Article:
While all of us experience a wide array of emotions, only a select few can accurately identify them and use the right words to express them. This capability of individuals to recognize their own emotions and those of others, discern between different feelings and label them is what is known as emotional Intelligence. Research shows that only 36 % of people have the words to do this. Without the insights into exactly what we are feeling and without the right words to express them, we are binging on many problems. Unlabelled emotions often go misunderstood, which leads to irrational choices and counterproductive actions.
There is a little bagful of words that we carry around all the time, the one we often refer to as our Vocabulary. We replenish our wardrobes often, throwing out old shirts and dresses that no longer fit and add fresher ones that define us better with each growing year. But that little bag of words remains unchanged. Years go by and we often hear ourselves saying the same words… “Oh that makes me so mad” “I feel bad” “I am so angry”… especially with our feelings, we tend to use very few and generic words to express how we feel.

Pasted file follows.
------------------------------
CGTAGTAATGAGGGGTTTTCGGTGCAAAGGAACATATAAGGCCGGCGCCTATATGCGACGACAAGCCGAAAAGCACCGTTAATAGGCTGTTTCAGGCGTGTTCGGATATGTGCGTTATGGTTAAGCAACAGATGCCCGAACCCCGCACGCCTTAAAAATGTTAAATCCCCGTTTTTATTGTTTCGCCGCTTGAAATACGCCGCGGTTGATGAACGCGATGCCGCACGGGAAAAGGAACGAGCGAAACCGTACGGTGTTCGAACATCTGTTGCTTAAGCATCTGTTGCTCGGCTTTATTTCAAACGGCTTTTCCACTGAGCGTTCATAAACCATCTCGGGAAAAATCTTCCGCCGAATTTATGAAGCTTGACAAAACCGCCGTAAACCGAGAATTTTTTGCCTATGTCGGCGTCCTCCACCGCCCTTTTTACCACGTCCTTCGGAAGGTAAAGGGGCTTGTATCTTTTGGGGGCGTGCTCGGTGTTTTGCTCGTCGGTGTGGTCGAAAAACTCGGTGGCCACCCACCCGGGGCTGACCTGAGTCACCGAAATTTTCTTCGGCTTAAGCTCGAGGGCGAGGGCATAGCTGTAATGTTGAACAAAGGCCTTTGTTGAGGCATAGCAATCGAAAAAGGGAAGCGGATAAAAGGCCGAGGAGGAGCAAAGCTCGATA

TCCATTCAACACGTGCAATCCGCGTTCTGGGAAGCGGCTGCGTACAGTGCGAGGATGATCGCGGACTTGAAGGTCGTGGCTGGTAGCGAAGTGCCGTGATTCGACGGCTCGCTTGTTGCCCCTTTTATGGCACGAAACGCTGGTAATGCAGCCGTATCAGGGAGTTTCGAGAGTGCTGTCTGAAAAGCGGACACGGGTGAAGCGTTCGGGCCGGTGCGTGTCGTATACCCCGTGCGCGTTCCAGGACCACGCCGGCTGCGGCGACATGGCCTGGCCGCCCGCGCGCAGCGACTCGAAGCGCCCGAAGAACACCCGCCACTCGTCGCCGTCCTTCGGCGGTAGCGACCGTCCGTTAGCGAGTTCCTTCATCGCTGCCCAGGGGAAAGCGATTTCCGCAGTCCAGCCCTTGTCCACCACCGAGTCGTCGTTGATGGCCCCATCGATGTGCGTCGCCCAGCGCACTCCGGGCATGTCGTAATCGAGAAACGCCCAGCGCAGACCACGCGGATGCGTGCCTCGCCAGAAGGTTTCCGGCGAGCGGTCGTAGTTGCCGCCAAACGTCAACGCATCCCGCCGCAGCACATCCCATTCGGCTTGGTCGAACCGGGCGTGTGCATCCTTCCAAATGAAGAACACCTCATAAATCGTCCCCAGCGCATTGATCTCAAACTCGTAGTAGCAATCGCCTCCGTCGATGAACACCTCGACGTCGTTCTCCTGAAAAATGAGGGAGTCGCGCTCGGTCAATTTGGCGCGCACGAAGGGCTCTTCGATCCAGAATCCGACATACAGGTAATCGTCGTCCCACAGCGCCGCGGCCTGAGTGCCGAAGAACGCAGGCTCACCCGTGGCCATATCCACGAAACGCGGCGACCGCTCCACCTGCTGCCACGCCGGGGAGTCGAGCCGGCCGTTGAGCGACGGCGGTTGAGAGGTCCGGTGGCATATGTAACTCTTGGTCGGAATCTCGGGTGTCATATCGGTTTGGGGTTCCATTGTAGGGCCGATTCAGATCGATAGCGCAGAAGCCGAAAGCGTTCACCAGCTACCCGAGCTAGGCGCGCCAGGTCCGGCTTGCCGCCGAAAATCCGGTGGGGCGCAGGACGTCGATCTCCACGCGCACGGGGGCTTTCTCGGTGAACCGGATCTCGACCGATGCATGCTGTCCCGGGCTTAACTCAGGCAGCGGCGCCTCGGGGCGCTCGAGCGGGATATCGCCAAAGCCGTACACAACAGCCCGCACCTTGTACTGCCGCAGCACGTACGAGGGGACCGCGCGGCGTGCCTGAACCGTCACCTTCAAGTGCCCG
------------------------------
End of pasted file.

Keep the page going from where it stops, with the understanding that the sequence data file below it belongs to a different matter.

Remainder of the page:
While many might describe themselves as simply feeling “bad,” emotionally intelligent people can pinpoint whether they feel “irritable,” “frustrated,” “disappointed” or “anxious.” The more specific your word choice, the better insight you have into exactly how you are feeling, what caused it and what you should do about it. Like the anecdotal angry career women profiled in the #shradhahrdblog#, Recognizing and identifying emotions is a prerequisite for developing emotional intelligence.
So growing our kitty of words, with feeling words and self-awareness is just one of the five things we can do to be more emotionally intelligent at the workplace. According to David Goleman there are 4 more – self regulation, intrinsic motivation, Empathy and Social Skills. Developing these skills improves our Emotional quotient which plays a vital role in many everyday decisions we make at the work place, such as how we deal with pressure, decisions on promoting, hiring and firing employees and dealing with conflict and change.
Pack then a bag of feeling words and get on the long but rewarding journey of emotional intelligence. It is a journey with 5 flagship places (as listed by David Goleman ) to visit. Strew with events and eventualities, you may find yourself trudging slowing, one word or thought at a time, but a journey that rewards with better mental health, wellbeing and career success.